KARLSRUHE Germany (Reuters) - Germany’s highest court of appeal ruled on Tuesday that cyclists who sustain head injuries in an accident are not automatically considered partly responsible if they were not wearing a helmet.
The ruling, which overturned a controversial lower court decision, means cyclists can choose not to wear a helmet without fear of any financial disadvantage in case of a crash.
Helmets are not compulsory in Germany and only 15 percent of cyclists wear them.
The Federal Court of Justice ruling concerned an accident in April 2011, when a 61-year-old woman cycling to work was thrown from her bike when a passenger in a parked car suddenly opened the door as she passed.
The woman suffered serious head injuries and spent months in hospital. The car owner’s insurance company claimed she bore some responsibility for her injuries because she wasn’t wearing a helmet, and wanted to reduce its payout by 20 percent.
A local court in the northern state of Schleswig-Holstein agreed with the insurance company and reasoned that “a decent and reasonable person would wear a helmet to decrease the risk of injury”. The woman appealed the ruling to the federal court.
The German Cyclists Association (ADFC) welcomed Tuesday’s ruling. Its National Director Burkhard Stork said, “the 30 million people that cycle everyday can decide for themselves if they should wear a helmet or not.”The cyclist lobbying group encourages voluntary helmet wearing. It says the safety benefits of basic bicycle helmets are not as clear as those of seat belts or motorcycle helmets.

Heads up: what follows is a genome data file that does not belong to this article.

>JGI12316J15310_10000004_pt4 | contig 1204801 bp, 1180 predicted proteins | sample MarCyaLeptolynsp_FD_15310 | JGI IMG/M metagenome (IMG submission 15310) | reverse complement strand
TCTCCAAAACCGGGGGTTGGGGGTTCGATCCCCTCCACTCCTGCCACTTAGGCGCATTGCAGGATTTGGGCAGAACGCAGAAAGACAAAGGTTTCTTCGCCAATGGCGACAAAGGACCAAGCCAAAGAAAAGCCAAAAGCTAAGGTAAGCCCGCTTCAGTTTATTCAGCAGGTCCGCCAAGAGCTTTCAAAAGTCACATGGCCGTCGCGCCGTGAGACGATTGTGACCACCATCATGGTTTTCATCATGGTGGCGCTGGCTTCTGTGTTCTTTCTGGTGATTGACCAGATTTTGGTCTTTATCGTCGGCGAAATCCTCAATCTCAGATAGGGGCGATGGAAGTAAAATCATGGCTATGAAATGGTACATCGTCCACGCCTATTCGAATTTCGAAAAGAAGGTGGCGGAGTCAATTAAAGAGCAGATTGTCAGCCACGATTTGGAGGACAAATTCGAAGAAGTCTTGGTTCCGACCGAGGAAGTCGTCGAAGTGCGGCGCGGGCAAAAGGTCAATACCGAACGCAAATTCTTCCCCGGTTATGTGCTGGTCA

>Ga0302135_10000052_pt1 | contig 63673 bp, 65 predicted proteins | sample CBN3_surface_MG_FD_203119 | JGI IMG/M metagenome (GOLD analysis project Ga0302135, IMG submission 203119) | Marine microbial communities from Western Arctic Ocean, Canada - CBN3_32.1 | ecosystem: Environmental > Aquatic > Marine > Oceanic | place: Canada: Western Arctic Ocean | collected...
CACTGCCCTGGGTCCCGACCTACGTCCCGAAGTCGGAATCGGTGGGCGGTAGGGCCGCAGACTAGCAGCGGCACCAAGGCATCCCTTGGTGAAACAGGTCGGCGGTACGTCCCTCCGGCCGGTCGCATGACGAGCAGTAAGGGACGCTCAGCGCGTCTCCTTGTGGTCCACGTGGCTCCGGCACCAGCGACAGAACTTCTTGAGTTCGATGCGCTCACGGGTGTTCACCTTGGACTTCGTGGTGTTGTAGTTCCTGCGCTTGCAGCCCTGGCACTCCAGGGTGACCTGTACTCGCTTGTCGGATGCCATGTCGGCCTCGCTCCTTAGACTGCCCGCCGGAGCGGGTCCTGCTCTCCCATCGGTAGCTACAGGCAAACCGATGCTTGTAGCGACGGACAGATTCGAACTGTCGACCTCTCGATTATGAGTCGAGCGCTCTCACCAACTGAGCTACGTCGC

Transport Minister Alexander Dobrindt agreed, saying: “Helmets can provide security and reduce injuries in the case of accident... but we want freedom of choice to be the main focus.”
In Berlin, where cyclists with and without helmets dart across the city daily, opinion was mixed. Ludwig Wright, a young helmet-wearing cyclist, said he believed people should be free to decide because compulsory helmet wearing could reduce the number of cyclists, such as he said happened in Australia.
Tabitha Ludek said she opposed a helmet law because it would mess up her hair. “I don’t think you should always have to wear a helmet, especially not for shorter distances,” she added.
A Swedish company called Hoevding developed an airbag in 2013 to replace the traditional bike helmet in response to just such fashion concerns. The catch: it costs about 300 euros ($410), compared to about 30 to 60 euros for a helmet. ($1 = 0.7345 Euros)
Reporting by Anja Nilsson and Norbert Demuth; Editing by Alexandra Hudson and Tom Heneghan